Put your paddles down if you’ve been drinking. Drunk canoeing, kayaking and paddle boarding will continue to be illegal after Canadian MPs backed off on a proposal to remove human-powered vessels from impaired driving laws.

Safe boating advocates opposed the plan and said it would send the wrong message to boaters and put more lives at risk.

Liberal MP Colin Fraser put forward an amendment at Wednesday’s meeting of the House of Commons justice committee that struck a clause defining a vessel subject to impaired driving laws as including a hovercraft, but not a vessel “that is propelled exclusively by means of muscular power (bateau).”

Fraser did not propose specifying that muscle-powered boats are included under impaired driving laws.

“It allows the case law to develop what the definition of a vessel is, I guess, further than that,” he told the committee.

Conservative MP Rob Nicholson wanted clarification, asking: “It’s going to still be a crime to paddle a canoe impaired? Yes? Thank you very much. That’s all I need to know.”

The discussion is part of a sweeping overhaul of Bill C-46 as the federal government prepares for the legalization of marijuana amid fears it could like to a spike in drug-impaired driving.

The legislation will need to pass votes in the House of Commons and the Senate.

The Criminal Code has long been murky about which water vessels are subject to impaired driving laws while specifying it only applies to motorized vehicles on the roads. So that means an impaired cyclist couldn’t be charged, but someone who is drunk and paddling a canoe, kayak or raft could be.

It’s been left open to police and Crown attorneys to decide whether to lay charges against canoeists or other paddlers who have been drinking. Police had the option to instead charge drunken paddlers with being intoxicated in public, but impaired driving carries much stiffer penalties.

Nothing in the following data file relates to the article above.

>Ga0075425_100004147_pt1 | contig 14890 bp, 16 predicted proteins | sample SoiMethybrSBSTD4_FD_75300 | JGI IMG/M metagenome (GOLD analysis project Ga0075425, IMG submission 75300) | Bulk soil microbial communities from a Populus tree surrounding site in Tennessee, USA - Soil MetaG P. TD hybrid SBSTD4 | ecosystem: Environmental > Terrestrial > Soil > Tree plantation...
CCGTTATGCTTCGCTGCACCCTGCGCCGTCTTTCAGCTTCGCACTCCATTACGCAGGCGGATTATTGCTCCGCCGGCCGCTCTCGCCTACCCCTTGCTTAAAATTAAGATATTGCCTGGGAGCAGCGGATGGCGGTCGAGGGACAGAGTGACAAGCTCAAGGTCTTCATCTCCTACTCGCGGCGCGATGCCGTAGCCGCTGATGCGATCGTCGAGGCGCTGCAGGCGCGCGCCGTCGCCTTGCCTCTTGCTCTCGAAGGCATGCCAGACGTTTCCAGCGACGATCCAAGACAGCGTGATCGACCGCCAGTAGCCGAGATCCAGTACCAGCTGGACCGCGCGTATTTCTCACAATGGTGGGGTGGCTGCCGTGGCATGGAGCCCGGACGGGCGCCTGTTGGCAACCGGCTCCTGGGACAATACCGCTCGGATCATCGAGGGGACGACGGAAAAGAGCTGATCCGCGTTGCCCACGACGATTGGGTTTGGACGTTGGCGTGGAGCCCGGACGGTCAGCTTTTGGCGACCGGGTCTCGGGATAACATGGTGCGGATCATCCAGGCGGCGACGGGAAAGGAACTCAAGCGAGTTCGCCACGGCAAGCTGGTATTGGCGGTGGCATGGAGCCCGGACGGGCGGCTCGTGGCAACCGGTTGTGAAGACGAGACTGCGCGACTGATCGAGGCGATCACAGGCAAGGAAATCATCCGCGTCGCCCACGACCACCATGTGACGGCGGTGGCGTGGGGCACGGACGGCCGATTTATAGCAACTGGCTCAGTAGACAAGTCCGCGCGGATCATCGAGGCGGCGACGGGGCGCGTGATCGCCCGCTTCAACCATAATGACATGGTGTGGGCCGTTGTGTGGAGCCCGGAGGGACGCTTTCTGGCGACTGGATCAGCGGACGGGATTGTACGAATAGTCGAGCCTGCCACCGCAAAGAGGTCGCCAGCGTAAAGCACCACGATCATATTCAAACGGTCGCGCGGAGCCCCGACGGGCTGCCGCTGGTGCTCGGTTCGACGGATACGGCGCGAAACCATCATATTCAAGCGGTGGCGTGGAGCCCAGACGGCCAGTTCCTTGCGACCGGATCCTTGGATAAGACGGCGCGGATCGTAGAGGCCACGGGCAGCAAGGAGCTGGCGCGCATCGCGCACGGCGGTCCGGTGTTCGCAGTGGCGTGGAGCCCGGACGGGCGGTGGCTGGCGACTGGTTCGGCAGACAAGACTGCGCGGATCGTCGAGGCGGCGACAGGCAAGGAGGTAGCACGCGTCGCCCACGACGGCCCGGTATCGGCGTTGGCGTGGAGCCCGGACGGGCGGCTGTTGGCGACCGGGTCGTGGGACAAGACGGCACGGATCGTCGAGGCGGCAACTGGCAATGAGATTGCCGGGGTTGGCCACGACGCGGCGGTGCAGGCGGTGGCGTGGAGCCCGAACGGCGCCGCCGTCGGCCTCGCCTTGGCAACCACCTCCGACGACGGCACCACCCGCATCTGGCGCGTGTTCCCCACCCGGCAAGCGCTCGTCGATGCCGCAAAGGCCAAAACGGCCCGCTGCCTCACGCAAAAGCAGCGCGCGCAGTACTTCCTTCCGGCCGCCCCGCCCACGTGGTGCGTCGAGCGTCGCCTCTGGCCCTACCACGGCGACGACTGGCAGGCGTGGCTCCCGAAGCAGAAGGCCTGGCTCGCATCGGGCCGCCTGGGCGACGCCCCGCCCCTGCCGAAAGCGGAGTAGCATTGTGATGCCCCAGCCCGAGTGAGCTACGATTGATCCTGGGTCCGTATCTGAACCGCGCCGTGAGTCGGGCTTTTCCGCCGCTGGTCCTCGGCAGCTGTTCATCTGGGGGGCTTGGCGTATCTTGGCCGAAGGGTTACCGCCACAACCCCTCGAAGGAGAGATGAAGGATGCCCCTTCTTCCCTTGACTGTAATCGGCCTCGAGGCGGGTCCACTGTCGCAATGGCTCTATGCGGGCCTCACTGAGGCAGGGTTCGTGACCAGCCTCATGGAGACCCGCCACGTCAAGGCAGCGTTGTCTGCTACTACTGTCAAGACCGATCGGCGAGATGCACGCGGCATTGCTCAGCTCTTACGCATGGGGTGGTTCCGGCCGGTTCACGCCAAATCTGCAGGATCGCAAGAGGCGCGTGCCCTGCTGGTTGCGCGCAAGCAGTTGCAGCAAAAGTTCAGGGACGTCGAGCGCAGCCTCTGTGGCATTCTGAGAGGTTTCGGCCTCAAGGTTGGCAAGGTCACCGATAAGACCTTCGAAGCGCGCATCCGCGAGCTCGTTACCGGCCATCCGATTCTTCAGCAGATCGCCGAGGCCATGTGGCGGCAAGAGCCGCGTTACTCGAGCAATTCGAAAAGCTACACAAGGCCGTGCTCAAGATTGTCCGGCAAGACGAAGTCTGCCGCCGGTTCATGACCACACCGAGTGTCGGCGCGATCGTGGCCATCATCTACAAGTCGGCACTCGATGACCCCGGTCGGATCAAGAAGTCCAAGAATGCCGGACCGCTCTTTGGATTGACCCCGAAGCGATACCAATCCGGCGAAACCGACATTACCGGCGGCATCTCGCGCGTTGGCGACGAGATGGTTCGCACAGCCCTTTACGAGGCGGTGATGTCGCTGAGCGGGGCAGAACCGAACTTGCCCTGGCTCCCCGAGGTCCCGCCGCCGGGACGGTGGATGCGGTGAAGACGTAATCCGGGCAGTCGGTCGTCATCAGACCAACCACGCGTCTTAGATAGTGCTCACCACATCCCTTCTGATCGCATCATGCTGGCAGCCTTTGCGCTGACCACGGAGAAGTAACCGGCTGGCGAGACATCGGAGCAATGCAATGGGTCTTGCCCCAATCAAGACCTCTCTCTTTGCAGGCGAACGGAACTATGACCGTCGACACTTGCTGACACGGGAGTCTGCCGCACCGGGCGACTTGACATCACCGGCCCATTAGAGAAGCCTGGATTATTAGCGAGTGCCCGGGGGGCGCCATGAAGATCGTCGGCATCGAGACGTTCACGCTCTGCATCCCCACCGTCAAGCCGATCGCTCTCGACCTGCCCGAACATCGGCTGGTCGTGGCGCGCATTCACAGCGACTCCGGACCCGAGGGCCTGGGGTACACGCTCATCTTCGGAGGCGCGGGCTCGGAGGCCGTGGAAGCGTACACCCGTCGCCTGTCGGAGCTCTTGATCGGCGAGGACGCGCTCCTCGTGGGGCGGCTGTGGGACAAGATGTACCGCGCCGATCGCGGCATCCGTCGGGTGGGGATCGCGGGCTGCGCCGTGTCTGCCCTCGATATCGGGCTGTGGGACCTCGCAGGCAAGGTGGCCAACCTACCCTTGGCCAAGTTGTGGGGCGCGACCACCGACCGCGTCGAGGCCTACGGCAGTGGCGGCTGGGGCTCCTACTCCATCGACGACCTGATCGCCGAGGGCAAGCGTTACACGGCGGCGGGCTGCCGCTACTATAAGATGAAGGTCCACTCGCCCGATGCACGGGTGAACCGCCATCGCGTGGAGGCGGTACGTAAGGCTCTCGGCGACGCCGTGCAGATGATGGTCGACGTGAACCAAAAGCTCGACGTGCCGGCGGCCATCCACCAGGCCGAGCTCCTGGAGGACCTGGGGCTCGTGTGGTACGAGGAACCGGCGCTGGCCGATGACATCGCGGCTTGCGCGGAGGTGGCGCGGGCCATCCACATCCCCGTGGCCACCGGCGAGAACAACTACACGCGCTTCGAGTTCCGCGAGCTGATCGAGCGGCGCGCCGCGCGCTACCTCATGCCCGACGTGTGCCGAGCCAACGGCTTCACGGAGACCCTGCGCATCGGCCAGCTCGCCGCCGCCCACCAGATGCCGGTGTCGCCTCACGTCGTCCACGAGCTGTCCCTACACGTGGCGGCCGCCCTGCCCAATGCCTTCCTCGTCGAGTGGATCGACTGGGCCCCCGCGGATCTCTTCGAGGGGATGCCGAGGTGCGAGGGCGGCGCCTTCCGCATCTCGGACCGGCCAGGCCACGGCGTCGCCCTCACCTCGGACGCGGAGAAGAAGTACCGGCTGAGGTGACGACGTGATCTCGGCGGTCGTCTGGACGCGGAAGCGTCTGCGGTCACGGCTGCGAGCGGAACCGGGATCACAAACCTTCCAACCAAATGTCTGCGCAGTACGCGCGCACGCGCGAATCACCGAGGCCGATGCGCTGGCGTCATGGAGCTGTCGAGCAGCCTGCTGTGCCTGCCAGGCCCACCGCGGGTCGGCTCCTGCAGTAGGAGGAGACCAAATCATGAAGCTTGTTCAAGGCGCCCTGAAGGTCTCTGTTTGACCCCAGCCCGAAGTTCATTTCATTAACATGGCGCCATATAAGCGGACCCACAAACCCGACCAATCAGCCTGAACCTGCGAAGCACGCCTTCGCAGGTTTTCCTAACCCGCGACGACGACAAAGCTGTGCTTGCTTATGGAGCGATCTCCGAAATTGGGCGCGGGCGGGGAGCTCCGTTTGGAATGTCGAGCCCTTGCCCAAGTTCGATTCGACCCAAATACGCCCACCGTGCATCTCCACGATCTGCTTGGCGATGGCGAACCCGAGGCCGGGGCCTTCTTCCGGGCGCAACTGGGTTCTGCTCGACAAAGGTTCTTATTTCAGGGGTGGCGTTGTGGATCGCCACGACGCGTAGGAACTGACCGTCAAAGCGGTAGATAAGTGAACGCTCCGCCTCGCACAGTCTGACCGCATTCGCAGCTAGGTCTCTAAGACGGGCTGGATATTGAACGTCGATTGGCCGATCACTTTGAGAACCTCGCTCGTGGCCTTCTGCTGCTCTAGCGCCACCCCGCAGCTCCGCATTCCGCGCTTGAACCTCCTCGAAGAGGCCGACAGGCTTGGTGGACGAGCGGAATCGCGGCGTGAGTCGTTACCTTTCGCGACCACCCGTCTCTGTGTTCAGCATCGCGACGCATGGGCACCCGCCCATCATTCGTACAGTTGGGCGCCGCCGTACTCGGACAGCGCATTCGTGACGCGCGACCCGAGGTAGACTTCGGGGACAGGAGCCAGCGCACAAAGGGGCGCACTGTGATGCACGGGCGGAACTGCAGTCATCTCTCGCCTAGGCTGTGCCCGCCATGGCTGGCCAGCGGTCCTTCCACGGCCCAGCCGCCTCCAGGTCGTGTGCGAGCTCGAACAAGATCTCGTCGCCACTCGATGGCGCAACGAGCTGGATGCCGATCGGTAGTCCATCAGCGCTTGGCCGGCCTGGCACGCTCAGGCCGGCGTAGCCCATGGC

Representatives of the Canada Safe Boating Council testified before the committee in September, that treating bikes and water vessels the same is wrong because boats can carry passengers and rescue operations on the water can put others at risk.

They argued that impaired driving laws should apply to all boats on the water, citing that 60 per cent of Canada’s 8.6 million boats are muscle-powered and that kayaking and paddle boarding is increasing in popularity. According to the Canadian Red Cross, more than 40 of recreational boating deaths are alcohol-related. There were at least 375 deaths in suspected or confirmed cases involving alcohol and unpowered vessels such as canoes and rafts in Canada from 1991 to 2010.

The case of an eight-year-old boy who died earlier this year, after falling out of an overturned canoe and being swept over a waterfall on the Muskoka River, was cited several times during the committee’s discussion. The OPP laid charges of impaired operation of a vessel causing death and operating a vessel with a blood-alcohol level over 80 milligrams causing death against 37-year-old David Sillars.

So the Criminal Code’s definition of a vessel may be soon tested in court.